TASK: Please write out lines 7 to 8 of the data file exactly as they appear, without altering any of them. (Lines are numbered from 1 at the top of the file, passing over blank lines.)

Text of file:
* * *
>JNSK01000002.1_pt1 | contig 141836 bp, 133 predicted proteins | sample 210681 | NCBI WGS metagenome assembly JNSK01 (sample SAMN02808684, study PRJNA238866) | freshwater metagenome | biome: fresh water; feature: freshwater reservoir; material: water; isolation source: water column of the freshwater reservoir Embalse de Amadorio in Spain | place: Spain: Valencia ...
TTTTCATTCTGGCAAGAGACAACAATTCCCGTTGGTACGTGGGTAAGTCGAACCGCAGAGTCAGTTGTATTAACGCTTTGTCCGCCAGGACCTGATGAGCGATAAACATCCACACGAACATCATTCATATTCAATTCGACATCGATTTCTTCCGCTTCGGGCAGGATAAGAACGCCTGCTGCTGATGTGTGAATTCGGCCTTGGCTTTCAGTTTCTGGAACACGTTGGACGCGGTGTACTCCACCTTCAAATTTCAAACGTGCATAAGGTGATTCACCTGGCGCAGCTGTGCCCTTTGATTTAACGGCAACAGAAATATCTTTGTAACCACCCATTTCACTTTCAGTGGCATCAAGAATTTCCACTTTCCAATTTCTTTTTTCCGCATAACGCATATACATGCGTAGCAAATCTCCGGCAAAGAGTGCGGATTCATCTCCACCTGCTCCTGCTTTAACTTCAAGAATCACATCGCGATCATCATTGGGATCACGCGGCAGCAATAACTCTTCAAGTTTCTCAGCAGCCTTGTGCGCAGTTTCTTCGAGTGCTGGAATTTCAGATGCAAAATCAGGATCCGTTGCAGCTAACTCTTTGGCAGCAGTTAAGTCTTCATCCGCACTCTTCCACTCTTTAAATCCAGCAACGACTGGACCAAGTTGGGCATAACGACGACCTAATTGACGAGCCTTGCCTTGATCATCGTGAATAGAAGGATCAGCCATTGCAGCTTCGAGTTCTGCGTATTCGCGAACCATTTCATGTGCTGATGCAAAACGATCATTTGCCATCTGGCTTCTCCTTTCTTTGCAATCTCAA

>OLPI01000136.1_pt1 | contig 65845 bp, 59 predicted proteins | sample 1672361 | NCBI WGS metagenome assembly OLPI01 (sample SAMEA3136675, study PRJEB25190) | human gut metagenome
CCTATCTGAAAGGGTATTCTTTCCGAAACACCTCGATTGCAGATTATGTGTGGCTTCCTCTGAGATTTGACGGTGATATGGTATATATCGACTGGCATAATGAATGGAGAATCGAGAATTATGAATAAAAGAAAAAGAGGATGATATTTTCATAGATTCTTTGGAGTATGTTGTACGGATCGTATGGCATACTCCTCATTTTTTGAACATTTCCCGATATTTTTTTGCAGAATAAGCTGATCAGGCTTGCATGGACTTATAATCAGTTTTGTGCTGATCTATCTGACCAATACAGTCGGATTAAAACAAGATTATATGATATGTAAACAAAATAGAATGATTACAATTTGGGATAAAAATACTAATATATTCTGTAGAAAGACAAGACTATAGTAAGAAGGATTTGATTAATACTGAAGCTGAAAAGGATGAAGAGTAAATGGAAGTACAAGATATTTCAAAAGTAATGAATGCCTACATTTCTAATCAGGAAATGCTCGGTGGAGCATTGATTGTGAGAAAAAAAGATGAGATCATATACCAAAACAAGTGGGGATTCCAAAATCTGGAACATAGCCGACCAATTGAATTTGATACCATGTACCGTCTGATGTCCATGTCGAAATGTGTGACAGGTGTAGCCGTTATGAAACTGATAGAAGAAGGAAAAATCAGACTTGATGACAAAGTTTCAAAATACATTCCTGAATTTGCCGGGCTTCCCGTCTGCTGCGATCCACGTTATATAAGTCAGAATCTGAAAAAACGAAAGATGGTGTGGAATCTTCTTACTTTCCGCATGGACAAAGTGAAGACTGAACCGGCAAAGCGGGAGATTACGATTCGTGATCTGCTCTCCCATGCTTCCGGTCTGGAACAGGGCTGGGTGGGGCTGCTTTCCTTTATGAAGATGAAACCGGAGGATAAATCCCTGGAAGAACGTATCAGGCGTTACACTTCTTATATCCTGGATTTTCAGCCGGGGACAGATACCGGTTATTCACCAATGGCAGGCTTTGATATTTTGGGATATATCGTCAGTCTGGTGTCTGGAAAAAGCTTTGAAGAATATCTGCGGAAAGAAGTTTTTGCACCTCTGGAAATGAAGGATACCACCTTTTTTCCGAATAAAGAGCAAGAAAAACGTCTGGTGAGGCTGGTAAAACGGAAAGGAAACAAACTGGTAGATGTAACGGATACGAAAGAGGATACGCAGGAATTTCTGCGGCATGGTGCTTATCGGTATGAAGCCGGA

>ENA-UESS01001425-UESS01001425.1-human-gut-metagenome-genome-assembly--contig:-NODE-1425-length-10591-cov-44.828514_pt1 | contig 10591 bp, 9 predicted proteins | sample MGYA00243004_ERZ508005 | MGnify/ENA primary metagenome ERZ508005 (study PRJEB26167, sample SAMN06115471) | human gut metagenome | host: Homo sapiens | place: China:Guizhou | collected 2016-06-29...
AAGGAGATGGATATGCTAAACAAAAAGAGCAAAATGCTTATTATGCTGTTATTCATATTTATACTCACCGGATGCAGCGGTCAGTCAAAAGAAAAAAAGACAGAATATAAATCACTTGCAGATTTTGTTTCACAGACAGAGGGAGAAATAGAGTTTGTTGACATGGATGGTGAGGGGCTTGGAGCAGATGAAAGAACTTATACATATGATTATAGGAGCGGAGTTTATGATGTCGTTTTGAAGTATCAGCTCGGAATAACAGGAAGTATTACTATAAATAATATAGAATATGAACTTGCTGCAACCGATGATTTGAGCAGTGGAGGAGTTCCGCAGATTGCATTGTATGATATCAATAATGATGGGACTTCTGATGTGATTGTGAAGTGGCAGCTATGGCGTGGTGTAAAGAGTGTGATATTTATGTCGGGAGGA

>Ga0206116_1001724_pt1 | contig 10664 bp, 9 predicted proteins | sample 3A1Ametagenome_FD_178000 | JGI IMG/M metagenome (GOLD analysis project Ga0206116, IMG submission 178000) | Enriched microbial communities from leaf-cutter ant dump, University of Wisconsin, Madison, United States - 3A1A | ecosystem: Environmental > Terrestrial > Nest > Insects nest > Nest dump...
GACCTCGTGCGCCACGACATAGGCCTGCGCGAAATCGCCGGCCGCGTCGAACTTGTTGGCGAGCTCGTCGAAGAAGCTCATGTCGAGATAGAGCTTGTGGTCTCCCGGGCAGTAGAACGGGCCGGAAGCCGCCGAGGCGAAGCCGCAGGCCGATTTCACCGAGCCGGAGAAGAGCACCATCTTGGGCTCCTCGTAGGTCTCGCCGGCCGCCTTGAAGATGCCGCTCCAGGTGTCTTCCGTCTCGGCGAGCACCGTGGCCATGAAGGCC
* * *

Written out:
>Ga0206116_1001724_pt1 | contig 10664 bp, 9 predicted proteins | sample 3A1Ametagenome_FD_178000 | JGI IMG/M metagenome (GOLD analysis project Ga0206116, IMG submission 178000) | Enriched microbial communities from leaf-cutter ant dump, University of Wisconsin, Madison, United States - 3A1A | ecosystem: Environmental > Terrestrial > Nest > Insects nest > Nest dump...
GACCTCGTGCGCCACGACATAGGCCTGCGCGAAATCGCCGGCCGCGTCGAACTTGTTGGCGAGCTCGTCGAAGAAGCTCATGTCGAGATAGAGCTTGTGGTCTCCCGGGCAGTAGAACGGGCCGGAAGCCGCCGAGGCGAAGCCGCAGGCCGATTTCACCGAGCCGGAGAAGAGCACCATCTTGGGCTCCTCGTAGGTCTCGCCGGCCGCCTTGAAGATGCCGCTCCAGGTGTCTTCCGTCTCGGCGAGCACCGTGGCCATGAAGGCC